From Narnia to the Gospel: Turning Conversations about C. S. Lewis to the Topic He Loved Most - Full Article

 

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From the Summer 2017 issue of Knowing & Doing:

From Narnia to the Gospel: Turning Conversations about C. S. Lewis to the Topic He Loved Most

by Randy Newman, M.Div., Ph.D.
Senior Teaching Fellow for Apologetics and Evangelism, C.S. Lewis Institute

 
 

once heard someone say he wanted to be able to converse with anyone about anything. I was intrigued. He reasoned that joining in on a conversation of the other person’s choosing could express respect, interest, and care for that person.
 Since then I’ve wondered if I could do the same—with the hope of using a conversation about anything to point people to the most important thing. Could I see how any topic connected to the gospel? Better still, could I actually transition from talking about any topic to one about Jesus without it seeming rude or just plain weird?
 Granted, there must be limits to this. In fact, I remember, as a young believer, finding a book that boasted it could help Christians turn “any conversation” into a gospel conversation. The problem was that the suggested dialogues sounded more like conversational hijackings than genuine concern for people.
 One suggested dialogue went like this:

The telephone rings.
 You: Hello?
 Caller: Hello, may I speak to Bill?
 You: Oh, I’m sorry. There’s no Bill here. You must have the wrong number.
 Caller: Oh, I’m so sorry. Please forgive me.
 You: Well, maybe it’s not really a wrong number! Maybe God intended you to call this number. Maybe He wanted you to hear how you could know Him in a personal way.
 Caller: click.
 You: Hello? Hello? Are you there?

 Actually, the book didn’t say the other person hung up. I just couldn’t imagine he wouldn’t! But if God really is the “maker of heaven and earth” (in other words, everything!), shouldn’t there be connections between all of life to eternal life? Couldn’t casual chats about earthly things become significant conversations about heavenly ones?
 Those of us who love C.S. Lewis are always challenged by his famous quote, “I believe in Christianity as I believe that the Sun has risen, not only because I see it, but because by it, I see everything else.”1 If “by it” we see everything else, shouldn’t that change the way we talk about everything else?
 If you’ve ever told someone that you’ve read something by C.S. Lewis or that you like his writing or have seen one of the Narnia movies, you may have found that many people have a positive view of him. Asking people what books they read might lead them to ask you about your reading choices.
 Lately, I’ve had several opportunities to transition conversations about C.S. Lewis to discussions about God. I’ve found them to be fruitful; I hope they will be used by the Lord to have people consider life beyond the wardrobe.
 Here are five suggested ways to transition from C.S.L. to J.C.
 First, we can inform people that the same guy who wrote the Narnia books for children wrote religious books for adults. Many people don’t know this. (More copies of Lewis’s Narnia books have been sold than all of his other books combined!) People who have fond memories of a land that opened up from the back of a wardrobe might have fewer defenses than others about religion. They might be open to hear about God from the same writer who decades ago made their imaginations soar.
 Second, I like to tell people that Lewis thought deeply about all of life, and so he helps me think more deeply about my life. Austin Farrar, a close friend of Lewis’s once said that he was the most thoroughly converted man he had ever met. This is no surprise once we learn how Lewis was trained rigorously for debate by his tutor, William Kirkpatrick, often called “the Great Knock.” Lewis had to defend every idea and conclusion he ever uttered to Kirkpatrick, thus honing skills of careful thought and precise expression. Any reader of Lewis’s nonfiction will recognize and appreciate the training he received.  I tell people that Lewis has helped me reflect more deeply about my life, my family, my job, the world around me, and a million other topics. I sometimes ask people, who has shaped your thinking the most? It escalates the quality of the conversation significantly. I find that many people who rarely talk about things other than the weather, sports, or (Lord, have mercy!) politics are open to, even eager for, deeper conversation.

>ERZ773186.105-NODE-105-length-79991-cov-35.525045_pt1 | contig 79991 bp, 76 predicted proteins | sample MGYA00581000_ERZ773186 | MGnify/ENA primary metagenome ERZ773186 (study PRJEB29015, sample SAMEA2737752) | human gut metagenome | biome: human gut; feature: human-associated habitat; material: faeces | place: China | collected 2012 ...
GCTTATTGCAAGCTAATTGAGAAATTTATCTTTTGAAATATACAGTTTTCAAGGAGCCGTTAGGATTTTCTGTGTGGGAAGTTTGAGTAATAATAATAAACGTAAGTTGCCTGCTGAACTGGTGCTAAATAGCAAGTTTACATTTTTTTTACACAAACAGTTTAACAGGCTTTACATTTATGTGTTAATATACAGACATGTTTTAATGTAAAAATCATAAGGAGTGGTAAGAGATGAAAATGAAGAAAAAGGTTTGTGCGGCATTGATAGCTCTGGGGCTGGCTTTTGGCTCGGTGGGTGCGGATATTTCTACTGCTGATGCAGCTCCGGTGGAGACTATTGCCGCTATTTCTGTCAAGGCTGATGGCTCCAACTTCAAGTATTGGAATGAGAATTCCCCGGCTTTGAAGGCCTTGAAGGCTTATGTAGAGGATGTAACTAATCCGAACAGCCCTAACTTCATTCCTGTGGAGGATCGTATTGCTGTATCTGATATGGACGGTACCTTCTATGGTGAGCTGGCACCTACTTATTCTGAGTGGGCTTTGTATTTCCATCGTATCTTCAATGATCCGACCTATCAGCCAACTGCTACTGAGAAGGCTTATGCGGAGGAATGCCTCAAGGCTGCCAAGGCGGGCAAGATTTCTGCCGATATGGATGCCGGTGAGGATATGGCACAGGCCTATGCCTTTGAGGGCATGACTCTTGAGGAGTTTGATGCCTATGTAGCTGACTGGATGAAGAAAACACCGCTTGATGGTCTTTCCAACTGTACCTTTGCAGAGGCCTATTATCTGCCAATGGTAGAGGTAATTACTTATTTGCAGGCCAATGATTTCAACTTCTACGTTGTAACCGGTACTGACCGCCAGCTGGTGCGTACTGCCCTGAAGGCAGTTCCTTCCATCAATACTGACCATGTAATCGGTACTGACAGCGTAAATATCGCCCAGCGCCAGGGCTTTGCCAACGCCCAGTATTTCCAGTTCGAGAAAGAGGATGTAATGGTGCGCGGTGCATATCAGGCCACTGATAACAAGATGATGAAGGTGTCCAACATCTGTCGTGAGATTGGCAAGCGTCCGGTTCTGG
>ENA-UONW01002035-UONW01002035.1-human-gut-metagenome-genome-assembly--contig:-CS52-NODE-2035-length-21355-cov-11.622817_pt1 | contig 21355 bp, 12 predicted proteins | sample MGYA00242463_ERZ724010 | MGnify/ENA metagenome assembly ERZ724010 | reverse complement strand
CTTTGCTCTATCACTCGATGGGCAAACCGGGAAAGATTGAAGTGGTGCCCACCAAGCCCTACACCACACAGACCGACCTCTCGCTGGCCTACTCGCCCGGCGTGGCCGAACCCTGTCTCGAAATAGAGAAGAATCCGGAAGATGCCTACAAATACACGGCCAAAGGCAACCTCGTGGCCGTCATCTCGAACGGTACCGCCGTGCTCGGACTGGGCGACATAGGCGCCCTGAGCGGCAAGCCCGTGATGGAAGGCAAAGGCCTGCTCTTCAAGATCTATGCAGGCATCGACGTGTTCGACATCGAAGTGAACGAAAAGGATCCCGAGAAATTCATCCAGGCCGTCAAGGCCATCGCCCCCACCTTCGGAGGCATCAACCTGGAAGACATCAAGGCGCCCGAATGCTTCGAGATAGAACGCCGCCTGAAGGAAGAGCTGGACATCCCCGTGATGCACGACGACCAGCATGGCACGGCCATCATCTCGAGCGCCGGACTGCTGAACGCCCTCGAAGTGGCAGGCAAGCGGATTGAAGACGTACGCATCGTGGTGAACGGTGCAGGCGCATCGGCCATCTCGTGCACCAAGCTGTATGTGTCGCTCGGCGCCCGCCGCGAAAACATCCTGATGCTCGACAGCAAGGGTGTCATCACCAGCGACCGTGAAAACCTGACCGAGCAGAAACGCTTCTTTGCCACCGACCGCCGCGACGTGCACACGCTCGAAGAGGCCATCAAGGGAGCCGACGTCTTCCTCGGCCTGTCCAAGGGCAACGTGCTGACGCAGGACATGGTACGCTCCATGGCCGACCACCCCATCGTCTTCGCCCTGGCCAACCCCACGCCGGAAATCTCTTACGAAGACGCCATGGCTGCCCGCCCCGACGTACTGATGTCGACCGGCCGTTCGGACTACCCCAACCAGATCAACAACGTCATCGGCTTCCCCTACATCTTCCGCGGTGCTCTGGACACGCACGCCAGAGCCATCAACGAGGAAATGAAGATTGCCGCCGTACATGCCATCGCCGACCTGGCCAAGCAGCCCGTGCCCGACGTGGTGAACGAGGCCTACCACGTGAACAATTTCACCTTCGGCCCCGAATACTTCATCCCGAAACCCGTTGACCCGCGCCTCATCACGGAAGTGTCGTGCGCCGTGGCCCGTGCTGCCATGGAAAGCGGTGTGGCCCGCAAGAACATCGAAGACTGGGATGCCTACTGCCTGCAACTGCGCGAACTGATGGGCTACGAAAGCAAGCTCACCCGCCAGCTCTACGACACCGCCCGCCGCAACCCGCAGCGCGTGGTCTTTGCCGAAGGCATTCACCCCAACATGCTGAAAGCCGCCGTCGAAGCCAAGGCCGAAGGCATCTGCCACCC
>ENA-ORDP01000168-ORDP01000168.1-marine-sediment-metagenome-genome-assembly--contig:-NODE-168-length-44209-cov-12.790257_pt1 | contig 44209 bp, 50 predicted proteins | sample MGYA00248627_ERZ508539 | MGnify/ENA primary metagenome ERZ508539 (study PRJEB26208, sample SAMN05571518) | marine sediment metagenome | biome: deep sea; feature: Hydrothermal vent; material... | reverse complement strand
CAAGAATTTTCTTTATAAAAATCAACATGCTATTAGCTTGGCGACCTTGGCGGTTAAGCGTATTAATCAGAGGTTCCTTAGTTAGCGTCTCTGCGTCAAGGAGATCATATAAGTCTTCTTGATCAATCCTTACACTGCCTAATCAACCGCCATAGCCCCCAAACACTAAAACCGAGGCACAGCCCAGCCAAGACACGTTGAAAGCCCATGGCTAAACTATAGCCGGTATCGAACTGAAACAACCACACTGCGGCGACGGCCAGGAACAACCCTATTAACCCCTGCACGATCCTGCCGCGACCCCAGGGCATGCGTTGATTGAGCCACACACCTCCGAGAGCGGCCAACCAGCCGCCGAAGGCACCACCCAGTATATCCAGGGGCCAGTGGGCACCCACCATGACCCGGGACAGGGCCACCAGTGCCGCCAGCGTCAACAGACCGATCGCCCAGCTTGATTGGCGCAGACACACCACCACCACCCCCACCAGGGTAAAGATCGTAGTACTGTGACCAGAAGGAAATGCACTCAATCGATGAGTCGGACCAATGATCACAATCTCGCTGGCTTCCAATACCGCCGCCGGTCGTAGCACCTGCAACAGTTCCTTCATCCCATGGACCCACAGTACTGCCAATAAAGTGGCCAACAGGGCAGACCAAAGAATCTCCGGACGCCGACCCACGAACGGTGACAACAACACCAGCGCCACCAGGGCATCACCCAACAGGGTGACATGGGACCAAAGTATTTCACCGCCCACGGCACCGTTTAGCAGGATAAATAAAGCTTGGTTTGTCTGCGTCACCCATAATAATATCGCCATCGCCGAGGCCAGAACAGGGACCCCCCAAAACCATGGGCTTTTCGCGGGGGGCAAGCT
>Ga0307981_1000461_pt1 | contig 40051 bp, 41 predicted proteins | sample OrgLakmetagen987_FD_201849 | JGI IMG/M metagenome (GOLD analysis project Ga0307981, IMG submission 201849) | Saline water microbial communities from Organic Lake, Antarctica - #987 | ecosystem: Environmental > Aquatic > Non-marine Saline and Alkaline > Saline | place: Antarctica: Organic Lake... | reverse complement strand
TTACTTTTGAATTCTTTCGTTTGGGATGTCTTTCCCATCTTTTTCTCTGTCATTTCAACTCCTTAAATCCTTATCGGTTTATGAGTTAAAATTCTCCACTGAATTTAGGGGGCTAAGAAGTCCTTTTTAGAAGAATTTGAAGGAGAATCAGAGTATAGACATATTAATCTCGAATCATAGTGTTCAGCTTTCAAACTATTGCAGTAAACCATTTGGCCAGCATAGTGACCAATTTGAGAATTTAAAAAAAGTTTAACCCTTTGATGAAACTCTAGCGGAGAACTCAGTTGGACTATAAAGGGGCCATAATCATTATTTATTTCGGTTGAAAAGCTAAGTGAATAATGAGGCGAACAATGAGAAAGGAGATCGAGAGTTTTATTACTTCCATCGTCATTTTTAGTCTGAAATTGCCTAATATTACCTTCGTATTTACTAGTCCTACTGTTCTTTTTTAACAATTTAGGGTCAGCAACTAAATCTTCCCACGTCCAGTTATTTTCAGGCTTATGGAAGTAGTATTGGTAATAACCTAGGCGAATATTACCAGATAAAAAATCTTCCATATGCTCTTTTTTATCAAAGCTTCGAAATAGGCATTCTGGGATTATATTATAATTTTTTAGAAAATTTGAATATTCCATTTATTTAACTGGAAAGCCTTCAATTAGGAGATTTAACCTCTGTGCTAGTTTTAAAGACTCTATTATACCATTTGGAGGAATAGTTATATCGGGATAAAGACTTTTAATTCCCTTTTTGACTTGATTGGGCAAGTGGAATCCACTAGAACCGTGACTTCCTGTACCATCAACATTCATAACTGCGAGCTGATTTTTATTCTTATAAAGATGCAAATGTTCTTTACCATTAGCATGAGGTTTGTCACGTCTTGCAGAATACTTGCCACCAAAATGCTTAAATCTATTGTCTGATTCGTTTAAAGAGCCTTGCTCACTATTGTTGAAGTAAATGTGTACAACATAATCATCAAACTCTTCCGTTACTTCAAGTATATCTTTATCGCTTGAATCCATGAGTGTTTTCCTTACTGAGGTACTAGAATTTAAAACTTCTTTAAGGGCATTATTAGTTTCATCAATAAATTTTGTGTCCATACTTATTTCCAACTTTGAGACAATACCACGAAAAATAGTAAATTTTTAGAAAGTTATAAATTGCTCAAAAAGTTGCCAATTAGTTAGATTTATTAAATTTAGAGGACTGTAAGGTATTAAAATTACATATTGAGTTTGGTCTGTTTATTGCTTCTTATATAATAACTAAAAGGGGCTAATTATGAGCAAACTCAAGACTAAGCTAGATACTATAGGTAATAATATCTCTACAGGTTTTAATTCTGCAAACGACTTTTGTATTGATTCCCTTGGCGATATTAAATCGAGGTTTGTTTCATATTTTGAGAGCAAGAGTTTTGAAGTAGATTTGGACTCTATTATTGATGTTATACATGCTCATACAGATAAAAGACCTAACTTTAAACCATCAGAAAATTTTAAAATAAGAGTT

Third, I sometimes tell people that Lewis helps me see connections between different parts of my life. Eventually I want to tell them about the connections between God and all of life, but I don’t start there. I think many people wonder how the here and now might connect to heaven and forever. But that’s an awkward or alien topic until people first see connections between home and work or entertainment and reality or the mundane and the important. Theologically this is because the same God who made our physical world also gave us souls and minds to grasp unseen things. Our society typically ignores these links, but we should try to encourage our friends to see things differently. Owen Barfield once said about Lewis that “somehow what he thought about everything was secretly present in what he said about anything.”2 Wouldn’t it be great if some of our friends wondered what we thought about everything (especially God) when they heard us talk about anything?  Fourth, Lewis put his finger on something that I find many people feel but can’t articulate—that all of life has some element of disappointment. They wish it didn’t but they can’t seem but to experience letdown on a regular basis. Lewis said this was the major theme of his life. But he turned the theme upside down by calling it “joy.” Consider how I once used this topic to talk to a skeptic. Here’s how part of our conversation went:
 Me: Lewis helped me with my wonderings—whether life had any meaning. He spoke a lot about disappointment. Every experience has a certain amount of disappointment to it. Whether it’s an experience, a relationship, a goal. For me, it was music. I thought I was going to find some piece of music that was going to be the piece that would always satisfy. But I never found it.